By Lydia Kleinschnitz
After a busy, chaotic day in the imaging department, have you ever stopped and wondered how you made it through? Was your next thought then, “How can I do this again tomorrow?” That is exactly what happened to me. An eventful workday started after an unsatisfying sleep. After dressing, I went downstairs for that all important first cup of coffee of the day. I poured the coffee into my cup and collected my bags. I took my bags, placed them into the car and started out. After several blocks I realized that I left the full coffee cup right on the counter where I had poured it. At that point I knew the day would be a challenging one.
When I arrived at work, the pages and the email started to pile up. The messages consisted of issues that all directors are probably familiar with: call offs, missing supplies, outpatient scheduling problems and on and on. During the past several months, staffing turnover and increased COVID-19 inpatient volume have been our major focus. On this day, probably because of my lack of coffee, every issue seemed magnified. Working with our very talented leadership team we worked through the day’s staffing shortages by shifting dual registered techs to modalities where they were greatly needed. Some supervisors also worked the front line. Most importantly, we had to keep the communication open with our outpatients about the schedule and any possible delays. As a director, I would much rather spend my day strategizing, capital equipment planning or planning for future imaging initiatives. Sometimes, however, these difficult days pop up. Lately it seems they are popping up more often.
After a day like I described, I have found that remembering why I decided to make health care my career or simply put, “the why”, has helped me get up the next morning to face it all again. If I remember what inspired me to take this journey, the day’s burden doesn’t seem so heavy. For me, my “why” comes from my father and the fact that I really enjoy helping people and making a difference. My dad was a Navy Corpsman assigned to a MASH unit during the Korean war. He often spoke of the care soldiers received there. Those stories inspired me to go into the field of nursing, ultimately ending up in imaging.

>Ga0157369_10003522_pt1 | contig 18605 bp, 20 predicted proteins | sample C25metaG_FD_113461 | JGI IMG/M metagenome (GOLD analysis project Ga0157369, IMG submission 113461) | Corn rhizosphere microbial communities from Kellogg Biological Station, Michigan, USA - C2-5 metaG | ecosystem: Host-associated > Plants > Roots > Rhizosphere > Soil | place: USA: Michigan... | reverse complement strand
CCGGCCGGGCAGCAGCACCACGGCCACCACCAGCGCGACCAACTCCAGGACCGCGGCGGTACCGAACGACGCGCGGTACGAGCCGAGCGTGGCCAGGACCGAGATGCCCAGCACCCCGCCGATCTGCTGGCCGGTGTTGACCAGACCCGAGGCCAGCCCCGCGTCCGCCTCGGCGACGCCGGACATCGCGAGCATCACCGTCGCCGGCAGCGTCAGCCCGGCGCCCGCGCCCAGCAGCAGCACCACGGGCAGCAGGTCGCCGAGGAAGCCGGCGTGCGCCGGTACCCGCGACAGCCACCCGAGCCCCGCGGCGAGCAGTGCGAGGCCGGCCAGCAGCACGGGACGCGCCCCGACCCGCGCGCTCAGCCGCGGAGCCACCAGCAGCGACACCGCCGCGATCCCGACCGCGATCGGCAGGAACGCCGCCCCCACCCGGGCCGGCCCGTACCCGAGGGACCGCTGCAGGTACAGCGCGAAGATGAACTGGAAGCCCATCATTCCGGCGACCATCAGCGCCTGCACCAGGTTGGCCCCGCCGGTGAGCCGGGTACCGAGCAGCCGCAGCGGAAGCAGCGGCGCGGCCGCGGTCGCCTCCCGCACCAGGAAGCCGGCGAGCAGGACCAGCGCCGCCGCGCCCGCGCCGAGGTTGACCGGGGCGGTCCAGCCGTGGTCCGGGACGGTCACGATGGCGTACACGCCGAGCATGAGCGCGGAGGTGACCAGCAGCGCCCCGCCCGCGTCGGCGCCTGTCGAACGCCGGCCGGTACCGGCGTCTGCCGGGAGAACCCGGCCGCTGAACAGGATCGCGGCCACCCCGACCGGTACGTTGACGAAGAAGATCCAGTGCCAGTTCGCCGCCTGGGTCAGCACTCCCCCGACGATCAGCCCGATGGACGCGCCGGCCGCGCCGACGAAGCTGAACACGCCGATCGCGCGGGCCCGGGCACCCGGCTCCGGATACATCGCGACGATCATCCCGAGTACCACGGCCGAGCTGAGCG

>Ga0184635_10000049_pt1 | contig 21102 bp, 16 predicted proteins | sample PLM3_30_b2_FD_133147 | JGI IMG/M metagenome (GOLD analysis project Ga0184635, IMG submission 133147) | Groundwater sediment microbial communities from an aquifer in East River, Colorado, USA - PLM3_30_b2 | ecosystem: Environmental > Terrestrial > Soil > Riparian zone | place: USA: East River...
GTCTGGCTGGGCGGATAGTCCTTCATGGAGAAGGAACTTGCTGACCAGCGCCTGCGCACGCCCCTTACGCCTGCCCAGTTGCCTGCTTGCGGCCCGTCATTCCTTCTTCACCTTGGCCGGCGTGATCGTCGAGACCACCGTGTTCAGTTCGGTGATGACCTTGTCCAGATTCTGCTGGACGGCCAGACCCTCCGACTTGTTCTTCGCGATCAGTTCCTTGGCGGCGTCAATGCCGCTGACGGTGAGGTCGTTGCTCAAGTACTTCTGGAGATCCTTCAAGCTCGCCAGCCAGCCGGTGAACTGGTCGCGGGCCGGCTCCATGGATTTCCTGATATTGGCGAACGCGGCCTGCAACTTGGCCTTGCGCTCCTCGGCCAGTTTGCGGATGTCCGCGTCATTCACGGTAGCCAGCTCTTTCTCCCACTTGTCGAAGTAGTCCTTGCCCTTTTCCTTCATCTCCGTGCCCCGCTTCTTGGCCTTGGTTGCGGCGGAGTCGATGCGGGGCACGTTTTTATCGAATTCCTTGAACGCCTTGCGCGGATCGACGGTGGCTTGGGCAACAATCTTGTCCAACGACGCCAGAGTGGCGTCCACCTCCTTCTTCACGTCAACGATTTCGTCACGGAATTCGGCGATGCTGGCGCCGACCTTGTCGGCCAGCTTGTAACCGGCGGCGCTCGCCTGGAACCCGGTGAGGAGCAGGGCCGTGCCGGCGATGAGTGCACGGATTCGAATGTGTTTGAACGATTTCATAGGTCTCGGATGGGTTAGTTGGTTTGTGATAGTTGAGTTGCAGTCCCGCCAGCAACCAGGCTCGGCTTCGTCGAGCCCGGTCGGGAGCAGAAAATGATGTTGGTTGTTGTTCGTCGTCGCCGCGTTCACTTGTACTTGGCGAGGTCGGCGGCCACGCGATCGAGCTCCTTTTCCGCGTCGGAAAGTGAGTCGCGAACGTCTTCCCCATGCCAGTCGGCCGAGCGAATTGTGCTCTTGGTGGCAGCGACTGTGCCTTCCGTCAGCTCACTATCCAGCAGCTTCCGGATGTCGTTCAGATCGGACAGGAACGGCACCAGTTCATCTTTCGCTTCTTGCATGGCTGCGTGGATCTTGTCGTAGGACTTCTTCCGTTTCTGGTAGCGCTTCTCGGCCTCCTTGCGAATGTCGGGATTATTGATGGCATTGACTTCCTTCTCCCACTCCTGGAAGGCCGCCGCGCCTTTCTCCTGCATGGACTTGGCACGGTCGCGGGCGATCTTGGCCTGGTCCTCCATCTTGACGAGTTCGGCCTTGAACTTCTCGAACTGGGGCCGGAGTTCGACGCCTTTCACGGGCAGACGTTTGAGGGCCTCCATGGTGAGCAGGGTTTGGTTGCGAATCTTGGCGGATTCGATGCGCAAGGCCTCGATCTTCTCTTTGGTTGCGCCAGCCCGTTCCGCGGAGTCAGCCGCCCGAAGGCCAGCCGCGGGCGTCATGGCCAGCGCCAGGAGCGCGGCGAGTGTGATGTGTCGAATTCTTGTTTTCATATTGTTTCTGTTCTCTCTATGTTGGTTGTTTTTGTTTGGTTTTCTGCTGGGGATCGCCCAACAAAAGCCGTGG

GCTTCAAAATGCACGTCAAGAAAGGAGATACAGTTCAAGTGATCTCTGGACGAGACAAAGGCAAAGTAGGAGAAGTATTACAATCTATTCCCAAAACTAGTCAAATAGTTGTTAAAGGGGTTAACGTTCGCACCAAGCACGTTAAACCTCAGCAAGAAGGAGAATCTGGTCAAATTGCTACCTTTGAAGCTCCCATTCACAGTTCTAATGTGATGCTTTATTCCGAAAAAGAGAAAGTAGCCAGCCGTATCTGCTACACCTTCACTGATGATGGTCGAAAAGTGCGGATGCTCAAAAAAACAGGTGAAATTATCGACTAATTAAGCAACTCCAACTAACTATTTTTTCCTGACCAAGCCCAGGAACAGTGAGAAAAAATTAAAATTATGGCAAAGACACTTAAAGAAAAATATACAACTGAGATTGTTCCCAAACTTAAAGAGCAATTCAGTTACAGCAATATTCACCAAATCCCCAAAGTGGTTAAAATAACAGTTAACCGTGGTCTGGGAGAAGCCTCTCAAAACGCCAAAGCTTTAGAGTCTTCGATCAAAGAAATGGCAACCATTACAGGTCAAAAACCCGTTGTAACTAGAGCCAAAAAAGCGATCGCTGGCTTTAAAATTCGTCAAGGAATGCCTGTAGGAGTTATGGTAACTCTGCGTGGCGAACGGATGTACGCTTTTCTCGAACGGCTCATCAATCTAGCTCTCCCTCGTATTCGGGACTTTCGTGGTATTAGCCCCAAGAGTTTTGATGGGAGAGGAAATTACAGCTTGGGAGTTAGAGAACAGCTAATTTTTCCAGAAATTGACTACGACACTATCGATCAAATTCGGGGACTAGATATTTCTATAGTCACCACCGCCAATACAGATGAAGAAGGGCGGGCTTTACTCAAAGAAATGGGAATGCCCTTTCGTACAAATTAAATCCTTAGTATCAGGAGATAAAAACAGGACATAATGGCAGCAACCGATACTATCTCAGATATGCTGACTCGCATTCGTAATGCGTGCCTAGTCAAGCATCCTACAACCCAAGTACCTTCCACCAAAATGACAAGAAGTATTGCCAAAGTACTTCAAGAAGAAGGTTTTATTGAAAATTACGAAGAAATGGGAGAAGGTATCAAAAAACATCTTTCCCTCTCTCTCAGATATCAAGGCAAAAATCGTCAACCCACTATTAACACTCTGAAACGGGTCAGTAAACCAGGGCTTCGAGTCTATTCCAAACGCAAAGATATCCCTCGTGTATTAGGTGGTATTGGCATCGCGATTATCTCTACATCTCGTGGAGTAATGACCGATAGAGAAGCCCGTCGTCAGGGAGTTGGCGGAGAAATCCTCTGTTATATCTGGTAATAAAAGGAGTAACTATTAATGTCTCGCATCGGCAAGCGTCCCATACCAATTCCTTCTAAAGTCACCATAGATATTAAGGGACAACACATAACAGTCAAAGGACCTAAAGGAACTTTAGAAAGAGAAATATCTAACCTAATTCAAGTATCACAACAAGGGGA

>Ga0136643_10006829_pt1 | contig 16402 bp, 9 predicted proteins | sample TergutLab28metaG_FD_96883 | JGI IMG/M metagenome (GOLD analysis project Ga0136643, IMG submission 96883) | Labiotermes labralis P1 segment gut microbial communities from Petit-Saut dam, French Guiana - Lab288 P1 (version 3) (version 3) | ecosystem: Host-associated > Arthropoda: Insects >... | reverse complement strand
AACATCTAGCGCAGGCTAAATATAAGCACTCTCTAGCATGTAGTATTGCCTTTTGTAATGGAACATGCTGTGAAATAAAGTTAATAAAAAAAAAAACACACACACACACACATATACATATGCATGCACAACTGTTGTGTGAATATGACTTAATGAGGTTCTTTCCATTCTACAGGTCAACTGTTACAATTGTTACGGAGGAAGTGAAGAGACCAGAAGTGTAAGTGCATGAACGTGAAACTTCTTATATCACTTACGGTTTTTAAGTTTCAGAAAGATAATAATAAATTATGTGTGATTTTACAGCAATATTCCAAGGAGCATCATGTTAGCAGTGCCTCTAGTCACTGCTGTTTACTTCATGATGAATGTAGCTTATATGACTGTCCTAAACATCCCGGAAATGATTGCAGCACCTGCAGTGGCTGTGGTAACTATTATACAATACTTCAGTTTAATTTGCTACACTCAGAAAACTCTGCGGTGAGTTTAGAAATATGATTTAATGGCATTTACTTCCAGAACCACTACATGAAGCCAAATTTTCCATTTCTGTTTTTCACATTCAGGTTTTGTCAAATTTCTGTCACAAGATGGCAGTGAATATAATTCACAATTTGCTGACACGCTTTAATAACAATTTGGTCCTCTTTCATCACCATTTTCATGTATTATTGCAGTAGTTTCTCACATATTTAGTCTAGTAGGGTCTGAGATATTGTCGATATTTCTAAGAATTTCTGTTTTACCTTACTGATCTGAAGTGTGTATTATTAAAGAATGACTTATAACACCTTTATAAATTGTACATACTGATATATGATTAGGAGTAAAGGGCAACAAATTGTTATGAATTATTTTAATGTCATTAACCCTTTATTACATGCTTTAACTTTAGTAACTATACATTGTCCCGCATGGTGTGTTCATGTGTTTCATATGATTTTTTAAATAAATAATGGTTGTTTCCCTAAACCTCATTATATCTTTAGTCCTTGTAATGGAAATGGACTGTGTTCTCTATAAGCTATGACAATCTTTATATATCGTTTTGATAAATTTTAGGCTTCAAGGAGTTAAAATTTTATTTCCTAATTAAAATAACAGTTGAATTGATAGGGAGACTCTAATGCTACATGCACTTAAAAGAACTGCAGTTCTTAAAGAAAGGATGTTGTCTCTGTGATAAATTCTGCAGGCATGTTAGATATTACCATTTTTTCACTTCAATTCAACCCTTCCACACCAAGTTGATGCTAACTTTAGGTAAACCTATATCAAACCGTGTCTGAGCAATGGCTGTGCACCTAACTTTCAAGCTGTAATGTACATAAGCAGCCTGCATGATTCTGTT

When I remember the care patients need and what we do as an imaging team to provide diagnostic information that is critical for treatments, it drives me through the day. It inspires me to work and continue to provide the resources that my imaging teams need to do their job. Likewise, I have found that reminding staff to think about their “why” helps them to press through hard times. During staff meetings, I ask individuals to share their why story in hopes that it will help others on the team to reflect and recall.
I don’t believe the staffing challenges and overall hospital staff shortages we are experiencing in western Pennsylvania are unique. I know staffing shortages and patient volumes are of great concern to other imaging departments across the country. As we face these difficult times, now is the time to remember your “why” to help you press on. Remembering why you do what you do will help you to continue to support your team in providing that vital high-quality imaging care.
Lydia Kleinschnitz, MHA, BSN, RN, is the senior director of imaging services at UPMC Presbyterian Shadyside.